REVIEW: Mimma – A musical of war & friendship – extremely memorable, for all the wrong reasons

Celinde Schoenmaker (Mimma) John Owen-Jones (Lorenzo) and Louise Dearman (Sarah) Photo Credit: Danny Kaan

Venue: Cadogan Hall

Performance Date: 28 February 2022

Reviewer: Ely King

Star Rating: 1/2

Mimma: A musical of war and friendship, without featuring much war, or friendship.

Advertised as a ‘charity gala concert’ it was inferred that the focus would be on vocals, and not necessarily costuming, staging, or dancing. However, at times this performance felt much more like a dance recital than a concert, with over-the-top tap numbers that dragged on longer than necessary, not unlike the show itself.

Flitting between bases in Turin, Italy, and London, England, it made complete sense to have Italian accents featured throughout, but the accents were so thick it was hard to understand. At some points, it was hard to decipher whether the performers were speaking with an Italian accent, or actually in Italian.

For almost twenty minutes solid, performers sang and spoke in Italian, without a translation in sight. Normally, if a show has any speech or lyrics in another language, there will be a translation given so that the audience can still follow the storyline, not here though.

At times, this musical concert was much more of an Opera than anything else. Whilst singers Elena Xanthoudakis and Ashley Riches are absolutely phenomenal operatic vocalists, their talents were wasted by the fact the audience had no idea to figure out a word they were saying. It was clear in the emotion in their vocals that both were singing about something important, but alas, what they were singing about is a mystery.

It needs to be said that almost every performer on stage gave it their all and performed very well considering the source material they were given. It’s not their fault that the storyline had the power of a child’s train set.

Even John Owen-Jones looked like he was asleep onstage towards the end of the show.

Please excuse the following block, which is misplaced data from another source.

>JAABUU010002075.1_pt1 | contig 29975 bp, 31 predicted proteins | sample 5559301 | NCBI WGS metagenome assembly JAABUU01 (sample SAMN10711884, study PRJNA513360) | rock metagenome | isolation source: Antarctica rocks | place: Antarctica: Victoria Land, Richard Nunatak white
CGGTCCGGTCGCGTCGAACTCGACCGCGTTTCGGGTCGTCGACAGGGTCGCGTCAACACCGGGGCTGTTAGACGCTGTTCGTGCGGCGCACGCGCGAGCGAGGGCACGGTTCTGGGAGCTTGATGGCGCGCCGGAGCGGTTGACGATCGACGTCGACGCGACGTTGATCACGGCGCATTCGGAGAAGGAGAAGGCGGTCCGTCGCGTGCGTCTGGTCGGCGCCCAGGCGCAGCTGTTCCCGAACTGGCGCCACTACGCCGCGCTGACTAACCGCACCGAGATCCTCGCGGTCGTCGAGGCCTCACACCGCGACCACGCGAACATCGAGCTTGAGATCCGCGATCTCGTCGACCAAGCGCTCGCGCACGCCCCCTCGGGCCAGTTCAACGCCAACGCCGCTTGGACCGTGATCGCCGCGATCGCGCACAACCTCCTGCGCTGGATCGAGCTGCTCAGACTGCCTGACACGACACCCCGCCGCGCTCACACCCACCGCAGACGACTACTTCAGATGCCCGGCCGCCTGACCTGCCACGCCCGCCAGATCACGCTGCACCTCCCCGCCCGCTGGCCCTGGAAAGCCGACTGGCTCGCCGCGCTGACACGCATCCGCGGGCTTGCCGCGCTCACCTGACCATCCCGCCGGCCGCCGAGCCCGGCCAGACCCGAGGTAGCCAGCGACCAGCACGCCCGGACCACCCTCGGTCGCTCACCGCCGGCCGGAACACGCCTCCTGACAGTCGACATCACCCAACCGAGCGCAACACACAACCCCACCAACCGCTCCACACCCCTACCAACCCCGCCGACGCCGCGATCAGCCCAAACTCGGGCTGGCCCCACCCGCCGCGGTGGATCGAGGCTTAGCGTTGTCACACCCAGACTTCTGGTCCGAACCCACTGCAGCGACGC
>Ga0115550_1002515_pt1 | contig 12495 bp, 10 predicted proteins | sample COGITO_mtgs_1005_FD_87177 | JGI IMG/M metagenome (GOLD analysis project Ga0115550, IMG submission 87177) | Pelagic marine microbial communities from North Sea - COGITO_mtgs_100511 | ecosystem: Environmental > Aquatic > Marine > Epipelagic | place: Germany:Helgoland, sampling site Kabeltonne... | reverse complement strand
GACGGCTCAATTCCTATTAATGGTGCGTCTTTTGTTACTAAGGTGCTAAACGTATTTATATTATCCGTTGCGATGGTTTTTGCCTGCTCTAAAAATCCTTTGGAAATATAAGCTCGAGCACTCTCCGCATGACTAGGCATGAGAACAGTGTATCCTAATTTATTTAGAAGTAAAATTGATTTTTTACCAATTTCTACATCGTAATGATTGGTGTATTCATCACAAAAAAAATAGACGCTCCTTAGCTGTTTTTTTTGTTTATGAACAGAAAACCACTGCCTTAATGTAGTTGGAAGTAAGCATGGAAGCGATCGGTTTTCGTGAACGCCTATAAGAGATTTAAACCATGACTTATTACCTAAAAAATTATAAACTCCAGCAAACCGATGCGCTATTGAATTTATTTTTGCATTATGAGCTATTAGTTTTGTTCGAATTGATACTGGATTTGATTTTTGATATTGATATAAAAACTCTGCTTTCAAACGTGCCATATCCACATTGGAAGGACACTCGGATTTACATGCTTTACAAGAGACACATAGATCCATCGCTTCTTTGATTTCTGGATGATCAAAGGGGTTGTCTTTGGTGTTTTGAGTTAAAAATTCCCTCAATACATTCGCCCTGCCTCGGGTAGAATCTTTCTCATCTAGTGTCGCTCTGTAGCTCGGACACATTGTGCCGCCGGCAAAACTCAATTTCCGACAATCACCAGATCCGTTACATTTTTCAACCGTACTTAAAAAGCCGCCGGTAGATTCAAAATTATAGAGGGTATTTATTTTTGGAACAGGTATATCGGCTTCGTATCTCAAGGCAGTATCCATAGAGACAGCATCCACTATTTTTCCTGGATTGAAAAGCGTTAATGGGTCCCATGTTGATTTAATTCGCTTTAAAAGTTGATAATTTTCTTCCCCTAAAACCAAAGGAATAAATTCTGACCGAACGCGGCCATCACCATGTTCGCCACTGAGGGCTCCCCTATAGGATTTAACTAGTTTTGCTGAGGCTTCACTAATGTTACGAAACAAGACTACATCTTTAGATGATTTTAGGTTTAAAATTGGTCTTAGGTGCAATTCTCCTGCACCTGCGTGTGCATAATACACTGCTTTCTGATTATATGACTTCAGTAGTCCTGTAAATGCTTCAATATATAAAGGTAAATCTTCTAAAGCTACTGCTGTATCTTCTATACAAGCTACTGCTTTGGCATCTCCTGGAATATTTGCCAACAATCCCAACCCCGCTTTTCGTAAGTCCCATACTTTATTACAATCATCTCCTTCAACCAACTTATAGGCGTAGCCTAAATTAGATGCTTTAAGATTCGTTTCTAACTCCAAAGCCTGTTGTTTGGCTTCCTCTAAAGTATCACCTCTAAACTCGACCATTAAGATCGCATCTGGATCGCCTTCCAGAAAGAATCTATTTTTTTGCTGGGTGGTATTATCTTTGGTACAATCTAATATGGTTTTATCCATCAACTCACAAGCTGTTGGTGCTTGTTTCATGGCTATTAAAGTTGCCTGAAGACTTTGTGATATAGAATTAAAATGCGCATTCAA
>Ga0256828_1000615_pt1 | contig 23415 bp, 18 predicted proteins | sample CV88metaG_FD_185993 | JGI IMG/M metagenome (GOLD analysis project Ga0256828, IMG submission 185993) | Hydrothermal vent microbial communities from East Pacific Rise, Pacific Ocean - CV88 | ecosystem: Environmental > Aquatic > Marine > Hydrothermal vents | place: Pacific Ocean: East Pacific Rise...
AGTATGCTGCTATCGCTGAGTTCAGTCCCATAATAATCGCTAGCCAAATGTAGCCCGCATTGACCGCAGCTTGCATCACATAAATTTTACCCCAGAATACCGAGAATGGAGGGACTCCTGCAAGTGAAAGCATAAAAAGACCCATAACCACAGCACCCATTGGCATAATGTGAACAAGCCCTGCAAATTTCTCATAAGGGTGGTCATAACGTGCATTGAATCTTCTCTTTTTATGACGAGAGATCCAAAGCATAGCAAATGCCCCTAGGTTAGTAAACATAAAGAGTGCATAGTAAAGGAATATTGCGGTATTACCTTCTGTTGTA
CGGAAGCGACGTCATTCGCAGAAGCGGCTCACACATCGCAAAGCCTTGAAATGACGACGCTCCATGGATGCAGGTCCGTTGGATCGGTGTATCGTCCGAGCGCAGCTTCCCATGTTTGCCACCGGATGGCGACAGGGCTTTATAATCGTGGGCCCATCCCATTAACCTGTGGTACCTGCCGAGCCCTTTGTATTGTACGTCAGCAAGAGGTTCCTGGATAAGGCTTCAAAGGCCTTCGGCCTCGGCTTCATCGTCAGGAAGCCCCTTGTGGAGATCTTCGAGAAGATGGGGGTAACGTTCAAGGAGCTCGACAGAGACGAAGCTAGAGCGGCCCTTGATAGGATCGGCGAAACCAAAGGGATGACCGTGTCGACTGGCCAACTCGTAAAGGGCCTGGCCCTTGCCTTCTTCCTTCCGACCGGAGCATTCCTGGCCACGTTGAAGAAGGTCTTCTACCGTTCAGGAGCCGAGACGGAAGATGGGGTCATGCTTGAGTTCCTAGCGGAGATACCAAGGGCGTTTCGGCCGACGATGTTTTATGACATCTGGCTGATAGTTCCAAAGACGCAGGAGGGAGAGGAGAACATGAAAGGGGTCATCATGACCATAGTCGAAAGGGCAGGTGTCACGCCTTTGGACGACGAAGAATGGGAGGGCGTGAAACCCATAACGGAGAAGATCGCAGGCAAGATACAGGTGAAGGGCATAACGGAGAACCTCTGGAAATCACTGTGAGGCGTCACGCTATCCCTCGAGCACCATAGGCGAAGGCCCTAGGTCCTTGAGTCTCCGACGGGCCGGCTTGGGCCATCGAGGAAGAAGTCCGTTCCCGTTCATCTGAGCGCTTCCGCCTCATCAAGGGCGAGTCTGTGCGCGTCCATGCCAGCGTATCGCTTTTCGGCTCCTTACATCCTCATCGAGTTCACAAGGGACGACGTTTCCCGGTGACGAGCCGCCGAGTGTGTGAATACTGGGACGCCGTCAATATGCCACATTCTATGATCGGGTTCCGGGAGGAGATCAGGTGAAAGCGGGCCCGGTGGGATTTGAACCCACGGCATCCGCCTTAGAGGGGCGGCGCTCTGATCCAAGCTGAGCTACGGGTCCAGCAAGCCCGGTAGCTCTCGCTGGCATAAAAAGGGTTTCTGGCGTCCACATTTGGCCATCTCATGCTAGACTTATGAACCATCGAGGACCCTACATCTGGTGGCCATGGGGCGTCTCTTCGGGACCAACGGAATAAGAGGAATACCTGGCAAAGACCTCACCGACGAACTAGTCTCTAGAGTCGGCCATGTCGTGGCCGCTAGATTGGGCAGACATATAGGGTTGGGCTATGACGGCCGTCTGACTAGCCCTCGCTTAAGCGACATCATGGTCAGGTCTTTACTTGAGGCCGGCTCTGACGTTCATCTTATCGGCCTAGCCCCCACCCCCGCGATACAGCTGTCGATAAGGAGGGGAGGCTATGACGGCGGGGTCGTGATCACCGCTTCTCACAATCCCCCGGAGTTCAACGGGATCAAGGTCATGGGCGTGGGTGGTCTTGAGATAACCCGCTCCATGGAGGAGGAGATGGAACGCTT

Speaking of the storyline, even without the large Italian scenes, it was extremely hard to follow.

In the programme it says:

“The shadow of Fascism spreads across Italy as Mimma, a young journalism from Turin, takes refuge ar her Uncle Lorenzeo’s nighclub in Soho, London”

However, it was not until the end of act one that it was even mentioned that Mimma was a journalist. Then again, in the full two-hour performance, it was never decided on how her name was even pronounced. Actors constantly switched between Mee-muh and Mim-mah in what is an odd artistic choice – if on purpose.

If you don’t have a vast knowledge of World War II including Mussolini, Hitler, and British internment camps, it is unlikely that you will be able to follow the storyline at all points. Perhaps, if you’re fluent in Italian you might have a better chance.

In a night littered with technical difficulties, the saving grace had to be the stunning BBC Concert Orchestra conducted by Bramwell Tovey. Even in the indecipherable scenes, the orchestra held it together and helped to portray the mood of the storyline and aid with the emotion and anticipation – even if the anticipation was always anticlimactic.

Scattered throughout the night were proclamations of newspaper headlines, presumably being used to give context to the time period, but they were often rushed, cluttered, or completely incoherent. That’s if their mic was even turned on at all.

For the superstitious among the crowd, the ensemble opening a number of umbrellas inside was just the icing on the cake for this performance. Though, even with bad luck, the show couldn’t have got much worse.

Mimma is an extremely memorable musical, for all the wrong reasons. It has the potential to be a gripping and moving piece of theatre, but instead feels like you’re wading through quicksand.

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